Before a good idea becomes a financial disaster, there are a number of useful tools for assessing opportunities. Here are a few that might be worth using: Porter’s Five Forces was developed by Michael Porter as a framework for industry analysis of the five competitive forces that shape strategy.
Boston Matrix diagramThe Boston Matrix is a growth-market share model developed by Boston Consulting Group to help businesses analyse their portfolio of businesses and brands by categorising them into one of four areas based on market share and market growth to assess their potential.
 
The GE-McKinsey nine-box matrix was developed by McKinsey & Co to help prioritize investments in business units.

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Banks, Lenders & Investors Business Development & Marketing General Rescue, Restructuring & Recovery Turnaround

Strengths, Weaknesses, Opportunities, Threats – SWOT, So What?

business improvement working digitallyInvestors, banks and advisers often ask clients to carry out a SWOT analysis.
But a SWOT analysis is meaningless unless the business is clear about its purpose and intends to arrive at a series of actions to be taken as a result.
While it is perfectly acceptable to use a SWOT analysis as part of a business review, all too often it is an overview that doesn’t help anyone.
(image courtesy of Pixomar at
FreeDigitalPhotos.net)
More helpful are the insights that can be gained from a close look at different aspects of a business.

Here’s an example

SWOT analysis diagramA business might choose to analyse its process from production of a product through to delivery.  The SWOT analysis may reveal a Strength in producing consistently good quality products.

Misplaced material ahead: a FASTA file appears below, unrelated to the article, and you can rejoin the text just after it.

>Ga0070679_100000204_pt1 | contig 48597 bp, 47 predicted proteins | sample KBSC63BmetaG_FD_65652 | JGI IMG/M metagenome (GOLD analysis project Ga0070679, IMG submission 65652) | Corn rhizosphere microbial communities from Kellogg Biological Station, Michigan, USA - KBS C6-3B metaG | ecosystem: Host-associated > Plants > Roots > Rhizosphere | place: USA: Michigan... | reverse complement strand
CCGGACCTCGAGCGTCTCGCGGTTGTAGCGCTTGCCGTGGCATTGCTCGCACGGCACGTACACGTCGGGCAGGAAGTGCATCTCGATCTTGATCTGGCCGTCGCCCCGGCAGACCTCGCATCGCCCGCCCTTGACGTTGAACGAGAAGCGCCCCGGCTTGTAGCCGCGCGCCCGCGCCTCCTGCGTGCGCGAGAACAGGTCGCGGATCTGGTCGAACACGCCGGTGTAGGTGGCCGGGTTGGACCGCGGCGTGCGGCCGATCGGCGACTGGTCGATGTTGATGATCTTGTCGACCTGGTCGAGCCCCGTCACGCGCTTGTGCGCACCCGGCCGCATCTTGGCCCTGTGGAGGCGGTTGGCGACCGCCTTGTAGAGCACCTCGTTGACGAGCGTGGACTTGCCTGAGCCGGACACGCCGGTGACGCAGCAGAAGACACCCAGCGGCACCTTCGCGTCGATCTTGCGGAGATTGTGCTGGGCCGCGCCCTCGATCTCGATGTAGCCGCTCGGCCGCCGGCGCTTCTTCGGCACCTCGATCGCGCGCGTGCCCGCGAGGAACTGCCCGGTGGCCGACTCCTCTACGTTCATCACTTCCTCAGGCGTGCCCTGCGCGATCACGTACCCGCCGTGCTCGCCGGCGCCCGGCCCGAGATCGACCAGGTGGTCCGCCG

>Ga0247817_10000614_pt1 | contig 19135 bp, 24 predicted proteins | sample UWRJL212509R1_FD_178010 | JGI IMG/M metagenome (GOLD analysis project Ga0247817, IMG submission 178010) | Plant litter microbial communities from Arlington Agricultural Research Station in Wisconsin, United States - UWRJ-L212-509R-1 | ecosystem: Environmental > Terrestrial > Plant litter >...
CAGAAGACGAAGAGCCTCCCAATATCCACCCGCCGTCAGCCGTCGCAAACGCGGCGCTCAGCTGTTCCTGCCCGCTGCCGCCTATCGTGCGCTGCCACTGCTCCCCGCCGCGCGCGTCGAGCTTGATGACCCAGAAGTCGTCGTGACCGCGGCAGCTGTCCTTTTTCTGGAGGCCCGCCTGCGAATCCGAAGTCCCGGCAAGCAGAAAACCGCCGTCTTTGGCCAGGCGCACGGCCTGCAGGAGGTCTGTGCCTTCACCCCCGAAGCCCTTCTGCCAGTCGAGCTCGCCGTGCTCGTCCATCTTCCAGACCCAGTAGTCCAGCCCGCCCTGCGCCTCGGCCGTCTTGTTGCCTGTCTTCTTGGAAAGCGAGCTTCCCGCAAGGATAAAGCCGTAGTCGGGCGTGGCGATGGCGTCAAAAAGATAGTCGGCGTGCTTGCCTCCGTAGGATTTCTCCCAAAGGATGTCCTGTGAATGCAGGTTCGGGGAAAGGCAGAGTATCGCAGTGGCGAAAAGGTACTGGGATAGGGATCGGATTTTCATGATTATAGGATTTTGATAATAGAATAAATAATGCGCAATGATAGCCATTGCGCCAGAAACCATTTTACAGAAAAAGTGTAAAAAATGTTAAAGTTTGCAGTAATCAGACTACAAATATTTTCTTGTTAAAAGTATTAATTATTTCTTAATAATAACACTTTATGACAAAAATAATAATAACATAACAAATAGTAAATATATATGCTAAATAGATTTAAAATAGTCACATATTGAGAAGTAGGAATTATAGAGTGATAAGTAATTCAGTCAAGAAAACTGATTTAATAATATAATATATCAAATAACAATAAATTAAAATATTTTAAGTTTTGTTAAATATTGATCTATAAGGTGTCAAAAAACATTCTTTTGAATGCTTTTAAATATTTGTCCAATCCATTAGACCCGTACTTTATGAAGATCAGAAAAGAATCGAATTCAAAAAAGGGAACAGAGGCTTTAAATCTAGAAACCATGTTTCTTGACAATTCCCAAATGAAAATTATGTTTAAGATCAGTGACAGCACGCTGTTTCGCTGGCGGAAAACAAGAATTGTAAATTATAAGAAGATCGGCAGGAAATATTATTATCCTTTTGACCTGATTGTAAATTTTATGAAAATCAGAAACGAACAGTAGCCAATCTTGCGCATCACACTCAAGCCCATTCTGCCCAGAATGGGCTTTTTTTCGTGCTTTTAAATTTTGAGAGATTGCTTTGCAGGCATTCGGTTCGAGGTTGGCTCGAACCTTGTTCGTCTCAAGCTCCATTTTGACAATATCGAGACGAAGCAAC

However, when it comes to delivery it may identify specific issues such as poor labelling or packaging that doesn’t reflect the quality of the goods, or failed deliveries because the customer isn’t in to sign for the goods which both might be classified as a Weakness due to poor service quality.
Delving deeper will produce actions that can be taken to improve these, such as changing the packaging and couriers.
It could also mean looking more closely at the customer service process or considering setting up a tracking system that customers can use to find out delivery date and time.
This example focuses on improving the customer experience and reinforcing the business’ reputation for quality:  great goods, in good packaging, and delivered on time. The analysis is used to reveal the Weaknesses but the key is to have an action to do something about them.
When looking at the SWOT items it helps to look at them through the customer’s eyes so that actions benefit the customer, as well as the bottom line.
Rather than wait to be asked for a SWOT analysis, they can be carried out regularly. It is useful to focus on one aspect of the business at a time but treat the review as part of normal business.
Great businesses do this all the time and simply call it Continuous Business Improvement.